The problem is that Walker's simplistic childhood memories of Reagan don't come close to getting it right. Scott...
In his brief statement today, President Obama said both that the FBI is investigating the Boston Marathon bombing as an act of terrorism and that "we don't know who did it or why," adding that it's not clear if the deaths and dismemberments at the marathon finish line were caused by a terrorist organization or by a "malevolent individual."
News reporters have been urgently concerned with how long it would take President Obama to label the tragedy in Boston an act of terror, as Brian Beutler points out in Talking Points Memo: "Salivating over the T-word," as Beutler calls the press obsession, amounts to reporters providing opposition research for Republicans. Reporters assume Republicans will try to make political hay over what the President says about Boston, the same way they did over the attacks on the U.S. embassy in Benghazi. That's the story they are chasing.
What a weird country we live in.
What difference does it make whether Obama calls this awful tragedy terrorism -- or how soon he uses the word?
Aside from the political "gotcha" involved in accusing the President of not adequately assessing the danger or protecting us from a terrorist plot, there is the desire to see the President put the country on a war footing. The people who think it's important that Obama start talking about terrorism speak to some deeply held idea that it shows strength and leadership to call out our country's enemies -- that doing so will allow us to strike back, and make us safe.
It's an illusory idea, of course. No amount of posturing by the President is likely to make us safe.
Consider that the most recent tragedy to engulf us, before Boston, was the gun massacre at Sandy Hook Elementary School in Newtown, Connecticut.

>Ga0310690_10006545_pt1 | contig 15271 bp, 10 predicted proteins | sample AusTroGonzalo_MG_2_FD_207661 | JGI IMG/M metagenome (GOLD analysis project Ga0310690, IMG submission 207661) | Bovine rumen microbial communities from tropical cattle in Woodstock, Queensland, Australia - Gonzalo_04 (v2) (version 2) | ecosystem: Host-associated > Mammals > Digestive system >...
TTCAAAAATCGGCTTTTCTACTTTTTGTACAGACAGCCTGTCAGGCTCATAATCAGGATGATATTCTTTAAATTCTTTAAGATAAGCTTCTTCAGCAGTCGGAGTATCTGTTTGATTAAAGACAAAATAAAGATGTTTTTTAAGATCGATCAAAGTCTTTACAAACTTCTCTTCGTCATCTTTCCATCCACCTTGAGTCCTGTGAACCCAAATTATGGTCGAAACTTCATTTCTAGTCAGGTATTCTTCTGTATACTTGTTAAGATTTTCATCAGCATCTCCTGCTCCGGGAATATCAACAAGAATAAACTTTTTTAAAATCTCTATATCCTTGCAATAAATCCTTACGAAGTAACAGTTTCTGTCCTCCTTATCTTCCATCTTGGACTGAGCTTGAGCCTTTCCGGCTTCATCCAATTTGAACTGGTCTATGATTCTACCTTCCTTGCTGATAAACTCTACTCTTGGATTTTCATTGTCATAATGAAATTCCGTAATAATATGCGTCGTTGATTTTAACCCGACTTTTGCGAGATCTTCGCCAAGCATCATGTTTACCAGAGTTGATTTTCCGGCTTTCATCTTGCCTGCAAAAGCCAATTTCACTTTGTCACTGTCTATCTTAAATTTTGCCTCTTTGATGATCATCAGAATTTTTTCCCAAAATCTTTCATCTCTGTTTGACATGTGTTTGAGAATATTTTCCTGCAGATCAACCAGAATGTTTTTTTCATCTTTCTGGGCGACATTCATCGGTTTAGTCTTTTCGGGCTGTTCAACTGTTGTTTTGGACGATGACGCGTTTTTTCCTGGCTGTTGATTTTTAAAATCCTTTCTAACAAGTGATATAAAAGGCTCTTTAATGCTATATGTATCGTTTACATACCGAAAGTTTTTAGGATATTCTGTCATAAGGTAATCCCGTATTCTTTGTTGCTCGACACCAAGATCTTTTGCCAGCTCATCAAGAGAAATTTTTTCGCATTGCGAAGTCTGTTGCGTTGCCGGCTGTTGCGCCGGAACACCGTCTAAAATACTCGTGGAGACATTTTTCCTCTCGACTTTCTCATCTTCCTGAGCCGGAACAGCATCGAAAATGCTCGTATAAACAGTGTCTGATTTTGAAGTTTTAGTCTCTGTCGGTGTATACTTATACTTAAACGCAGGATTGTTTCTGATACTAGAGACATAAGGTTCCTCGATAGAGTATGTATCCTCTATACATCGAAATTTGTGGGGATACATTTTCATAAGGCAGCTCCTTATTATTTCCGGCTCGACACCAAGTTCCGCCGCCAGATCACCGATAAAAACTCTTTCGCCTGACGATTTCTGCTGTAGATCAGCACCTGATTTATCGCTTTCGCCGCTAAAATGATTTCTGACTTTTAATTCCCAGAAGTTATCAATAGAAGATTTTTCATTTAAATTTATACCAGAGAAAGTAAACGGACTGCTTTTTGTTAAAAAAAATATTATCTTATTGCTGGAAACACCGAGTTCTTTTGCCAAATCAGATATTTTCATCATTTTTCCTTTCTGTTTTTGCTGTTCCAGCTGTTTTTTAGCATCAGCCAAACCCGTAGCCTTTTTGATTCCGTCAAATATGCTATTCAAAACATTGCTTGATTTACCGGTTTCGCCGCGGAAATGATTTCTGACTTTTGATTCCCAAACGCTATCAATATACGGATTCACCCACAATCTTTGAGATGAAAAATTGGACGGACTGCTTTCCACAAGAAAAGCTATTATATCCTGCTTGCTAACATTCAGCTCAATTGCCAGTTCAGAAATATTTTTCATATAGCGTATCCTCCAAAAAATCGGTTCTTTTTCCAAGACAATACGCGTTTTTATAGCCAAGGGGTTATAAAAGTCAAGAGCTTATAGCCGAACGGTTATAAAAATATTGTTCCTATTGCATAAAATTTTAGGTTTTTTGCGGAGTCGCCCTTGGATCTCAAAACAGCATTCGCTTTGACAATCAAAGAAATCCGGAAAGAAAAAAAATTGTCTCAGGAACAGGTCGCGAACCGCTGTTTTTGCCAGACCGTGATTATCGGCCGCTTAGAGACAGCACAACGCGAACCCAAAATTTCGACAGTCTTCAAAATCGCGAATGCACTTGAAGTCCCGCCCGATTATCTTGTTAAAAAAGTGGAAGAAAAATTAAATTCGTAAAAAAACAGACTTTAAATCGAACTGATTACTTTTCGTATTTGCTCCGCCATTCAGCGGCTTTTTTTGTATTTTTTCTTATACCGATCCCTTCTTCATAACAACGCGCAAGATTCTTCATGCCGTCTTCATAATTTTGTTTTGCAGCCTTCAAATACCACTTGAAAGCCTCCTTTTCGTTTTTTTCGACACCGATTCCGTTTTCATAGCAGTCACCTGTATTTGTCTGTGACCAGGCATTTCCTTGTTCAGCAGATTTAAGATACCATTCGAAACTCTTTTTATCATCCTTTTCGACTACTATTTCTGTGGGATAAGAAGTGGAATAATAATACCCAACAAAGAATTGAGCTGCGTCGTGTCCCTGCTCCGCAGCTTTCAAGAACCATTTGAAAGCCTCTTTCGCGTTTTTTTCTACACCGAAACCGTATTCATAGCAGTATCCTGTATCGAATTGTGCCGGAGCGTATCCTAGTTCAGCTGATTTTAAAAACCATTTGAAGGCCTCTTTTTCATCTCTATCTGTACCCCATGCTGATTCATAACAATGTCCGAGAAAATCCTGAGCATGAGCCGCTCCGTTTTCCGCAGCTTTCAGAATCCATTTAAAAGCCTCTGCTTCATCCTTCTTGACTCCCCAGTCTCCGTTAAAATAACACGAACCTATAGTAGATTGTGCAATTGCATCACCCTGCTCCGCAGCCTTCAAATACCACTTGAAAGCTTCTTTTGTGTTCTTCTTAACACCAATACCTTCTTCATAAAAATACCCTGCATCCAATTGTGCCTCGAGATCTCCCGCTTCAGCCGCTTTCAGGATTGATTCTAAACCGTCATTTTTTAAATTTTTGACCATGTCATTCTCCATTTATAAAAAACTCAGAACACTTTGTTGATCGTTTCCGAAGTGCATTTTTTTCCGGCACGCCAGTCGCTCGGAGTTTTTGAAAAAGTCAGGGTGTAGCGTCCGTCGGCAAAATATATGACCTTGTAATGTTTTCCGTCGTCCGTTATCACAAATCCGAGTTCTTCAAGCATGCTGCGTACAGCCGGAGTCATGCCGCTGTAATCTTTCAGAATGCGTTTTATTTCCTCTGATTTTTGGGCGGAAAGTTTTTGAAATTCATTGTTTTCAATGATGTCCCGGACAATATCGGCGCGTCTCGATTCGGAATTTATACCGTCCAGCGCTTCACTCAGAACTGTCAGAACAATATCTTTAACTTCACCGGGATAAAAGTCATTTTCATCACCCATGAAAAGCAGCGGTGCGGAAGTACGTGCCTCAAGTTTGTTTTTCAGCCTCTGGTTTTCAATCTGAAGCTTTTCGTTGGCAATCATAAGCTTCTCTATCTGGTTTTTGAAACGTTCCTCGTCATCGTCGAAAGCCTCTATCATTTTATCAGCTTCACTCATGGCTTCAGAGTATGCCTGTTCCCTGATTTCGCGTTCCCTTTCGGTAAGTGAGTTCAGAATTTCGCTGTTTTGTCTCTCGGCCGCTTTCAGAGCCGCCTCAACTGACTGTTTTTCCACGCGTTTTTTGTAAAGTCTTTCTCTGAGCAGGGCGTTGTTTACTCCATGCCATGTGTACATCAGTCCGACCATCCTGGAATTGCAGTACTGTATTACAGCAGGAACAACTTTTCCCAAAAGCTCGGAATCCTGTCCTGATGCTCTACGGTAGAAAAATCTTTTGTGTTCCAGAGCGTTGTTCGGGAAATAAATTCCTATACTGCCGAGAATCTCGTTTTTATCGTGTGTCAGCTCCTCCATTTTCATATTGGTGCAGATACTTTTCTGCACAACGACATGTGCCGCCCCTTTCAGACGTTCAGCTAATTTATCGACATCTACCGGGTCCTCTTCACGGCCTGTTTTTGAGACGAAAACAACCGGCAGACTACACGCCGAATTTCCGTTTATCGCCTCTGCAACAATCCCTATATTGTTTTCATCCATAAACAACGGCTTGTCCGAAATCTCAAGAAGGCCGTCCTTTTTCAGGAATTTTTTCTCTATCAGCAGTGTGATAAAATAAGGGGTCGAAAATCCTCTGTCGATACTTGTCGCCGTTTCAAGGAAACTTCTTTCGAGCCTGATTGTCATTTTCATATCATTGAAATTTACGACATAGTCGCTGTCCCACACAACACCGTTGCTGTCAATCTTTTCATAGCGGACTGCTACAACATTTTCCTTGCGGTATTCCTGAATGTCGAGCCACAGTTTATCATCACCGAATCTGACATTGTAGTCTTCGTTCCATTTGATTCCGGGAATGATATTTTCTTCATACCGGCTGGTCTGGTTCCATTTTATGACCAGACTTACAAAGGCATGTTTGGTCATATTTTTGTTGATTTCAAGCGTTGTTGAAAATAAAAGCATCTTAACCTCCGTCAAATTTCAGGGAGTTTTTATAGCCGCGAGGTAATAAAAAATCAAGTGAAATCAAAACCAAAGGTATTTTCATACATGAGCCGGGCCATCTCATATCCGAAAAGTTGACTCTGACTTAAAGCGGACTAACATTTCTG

A team from Newtown ran in the Boston Marathon yesterday, completing the course just before the explosions went off. Hometown supporters were in the crowd near the finish line.
Was Sandy Hook an act of terrorism?
No one seems too worried about the question.
In Washington, after months of debate and discussion, Republicans and NRA-allied Democrats have beaten back efforts to prevent malevolent individuals like the Sandy Hook shooter from getting their hands on assault rifles or high-capacity magazines that spray bullets into crowds.
So much for keeping us safe.
In his response to the Boston bombing today, President Obama hit the right notes, emphasizing the country's empathy with the victims and their families, and the determination to help and to heal. But he also responded to the strange politics of the moment by expertly threading the needle. Any time someone uses bombs against civilians, it is "an act of terror," the President said, even though we still don't know if the bombings were the work of a terrorist network or a lone nut.
Either way, an eight-year-old boy with a "million-dollar smile" is dead. Either way, the surreal scenes of runners who lost their legs won't get out of our heads. Either way, those poor neighbors and friends of the runners from Newtown need to be comforted and reassured, as we all do after these awful acts of violence intrude in what should be peaceful, daily life.
If you liked this article by Ruth Conniff, the political editor of The Progressive, check out her story "Progressives Say They'll Primary Dems Who Vote for Chained CPI."
Follow Ruth Conniff @rconniff on Twitter.